To complicate matters a little, a SAFE will sometimes have a discount. Since the SAFE will be in front of each investor later, the SAFE investor may want the SAFE to be converted into equity into a discount on the subsequent financing cycle. Discounts are usually between 10% and 30%. As an illustration, I`ve modeled what 50% off will look like. Instead of buying shares for $1.00, the safe bearer receives shares for $0.50. Here`s an example: Another new feature of the safe refers to a «pro rata» right. The original safe required the company to allow holders of safes to participate in the financing round after the financing round in which the safe was converted (for example. B if the safe is converted into series group preferred actuators, a secure holder – now holder of a Series A preferred share subseries – is allowed to acquire a proportionate portion of the Series B preferred share). While this concept is consistent with the original concept of safe, it made no sense in a world where safes were becoming independent funding cycles. Thus, the «old» pro-rata right is removed from the new safe, but we have a new model letter (optional) that offers the investor a proportional right in the preferential financing of Series A on the basis of the converted safe property of the investor, which is now much more transparent.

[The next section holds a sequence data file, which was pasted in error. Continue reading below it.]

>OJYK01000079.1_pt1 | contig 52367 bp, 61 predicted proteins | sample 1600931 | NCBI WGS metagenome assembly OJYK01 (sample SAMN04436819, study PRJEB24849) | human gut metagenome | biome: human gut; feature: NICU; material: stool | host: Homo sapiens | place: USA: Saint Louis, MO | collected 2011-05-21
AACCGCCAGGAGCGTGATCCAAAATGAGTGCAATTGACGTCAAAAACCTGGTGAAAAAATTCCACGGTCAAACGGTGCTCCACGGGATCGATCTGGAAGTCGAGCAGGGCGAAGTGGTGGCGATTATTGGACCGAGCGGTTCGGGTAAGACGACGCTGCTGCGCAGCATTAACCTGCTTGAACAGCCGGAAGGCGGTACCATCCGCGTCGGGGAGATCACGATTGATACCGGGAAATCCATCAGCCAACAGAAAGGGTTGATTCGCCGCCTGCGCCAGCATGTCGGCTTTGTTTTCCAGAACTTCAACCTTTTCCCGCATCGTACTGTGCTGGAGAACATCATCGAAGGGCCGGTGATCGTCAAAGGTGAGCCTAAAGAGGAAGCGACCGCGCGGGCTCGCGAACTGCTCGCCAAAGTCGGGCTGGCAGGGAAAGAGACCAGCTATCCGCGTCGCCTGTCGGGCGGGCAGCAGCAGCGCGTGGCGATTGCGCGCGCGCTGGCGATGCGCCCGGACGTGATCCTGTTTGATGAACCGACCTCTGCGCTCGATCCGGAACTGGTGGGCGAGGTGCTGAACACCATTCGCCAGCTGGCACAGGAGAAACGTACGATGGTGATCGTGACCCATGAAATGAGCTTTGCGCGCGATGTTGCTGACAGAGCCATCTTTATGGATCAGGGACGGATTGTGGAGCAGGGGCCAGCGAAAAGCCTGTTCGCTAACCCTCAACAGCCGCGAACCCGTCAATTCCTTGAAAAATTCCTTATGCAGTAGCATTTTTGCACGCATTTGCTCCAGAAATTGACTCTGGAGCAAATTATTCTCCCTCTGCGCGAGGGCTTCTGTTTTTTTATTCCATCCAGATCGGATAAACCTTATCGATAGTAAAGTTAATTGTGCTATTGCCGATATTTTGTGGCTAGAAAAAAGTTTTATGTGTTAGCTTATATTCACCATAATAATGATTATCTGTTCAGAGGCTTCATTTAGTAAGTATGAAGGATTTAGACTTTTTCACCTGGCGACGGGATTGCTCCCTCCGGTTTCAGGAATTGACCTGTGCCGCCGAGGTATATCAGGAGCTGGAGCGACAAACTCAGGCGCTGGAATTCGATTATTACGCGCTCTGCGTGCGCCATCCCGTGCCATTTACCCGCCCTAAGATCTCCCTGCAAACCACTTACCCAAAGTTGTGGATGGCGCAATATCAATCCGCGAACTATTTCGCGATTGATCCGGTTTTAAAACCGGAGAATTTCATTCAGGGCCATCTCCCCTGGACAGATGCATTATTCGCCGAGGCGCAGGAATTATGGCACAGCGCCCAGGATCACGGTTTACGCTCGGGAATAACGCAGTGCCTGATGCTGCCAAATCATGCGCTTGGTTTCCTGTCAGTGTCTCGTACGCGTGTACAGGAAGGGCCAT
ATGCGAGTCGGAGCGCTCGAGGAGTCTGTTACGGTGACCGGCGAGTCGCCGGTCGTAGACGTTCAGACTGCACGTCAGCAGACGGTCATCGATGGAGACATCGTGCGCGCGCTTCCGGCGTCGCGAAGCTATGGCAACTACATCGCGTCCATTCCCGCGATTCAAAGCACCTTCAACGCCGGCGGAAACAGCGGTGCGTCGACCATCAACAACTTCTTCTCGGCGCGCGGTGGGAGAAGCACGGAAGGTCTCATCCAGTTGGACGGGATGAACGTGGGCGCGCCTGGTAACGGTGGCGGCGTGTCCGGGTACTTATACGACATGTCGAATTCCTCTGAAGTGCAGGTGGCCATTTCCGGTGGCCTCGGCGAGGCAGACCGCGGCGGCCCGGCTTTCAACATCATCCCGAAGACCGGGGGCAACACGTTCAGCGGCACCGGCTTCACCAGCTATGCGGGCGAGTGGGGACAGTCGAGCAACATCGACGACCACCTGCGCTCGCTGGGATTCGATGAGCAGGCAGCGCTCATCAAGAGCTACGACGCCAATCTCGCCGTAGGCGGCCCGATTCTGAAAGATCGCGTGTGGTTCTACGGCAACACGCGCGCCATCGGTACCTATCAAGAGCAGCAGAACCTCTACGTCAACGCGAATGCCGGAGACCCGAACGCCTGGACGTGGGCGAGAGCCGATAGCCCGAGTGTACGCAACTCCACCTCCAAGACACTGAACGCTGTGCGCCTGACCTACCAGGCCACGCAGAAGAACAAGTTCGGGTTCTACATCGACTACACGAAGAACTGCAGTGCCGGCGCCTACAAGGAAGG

Whether a start-up and an investor enter the letter with a safe will now be a choice that the parties will choose, and this may depend on a large number of factors. Factors to consider can (among other things) the amount of the safe purchase and the amount of future dilution that proportional duty can cause to the founders – an amount that can now be predicted with much greater accuracy if post-money safes are used. The new safe does not change two fundamental characteristics that we believe are important for start-ups: with pro-rata or equity rights, investors can invest additional funds to maintain their ownership in equity financing after the financing that initially converted SAFE into equity. If the investor exercises pro-rata rights, he pays the new price of the round and not the price he paid during the first safe transformation.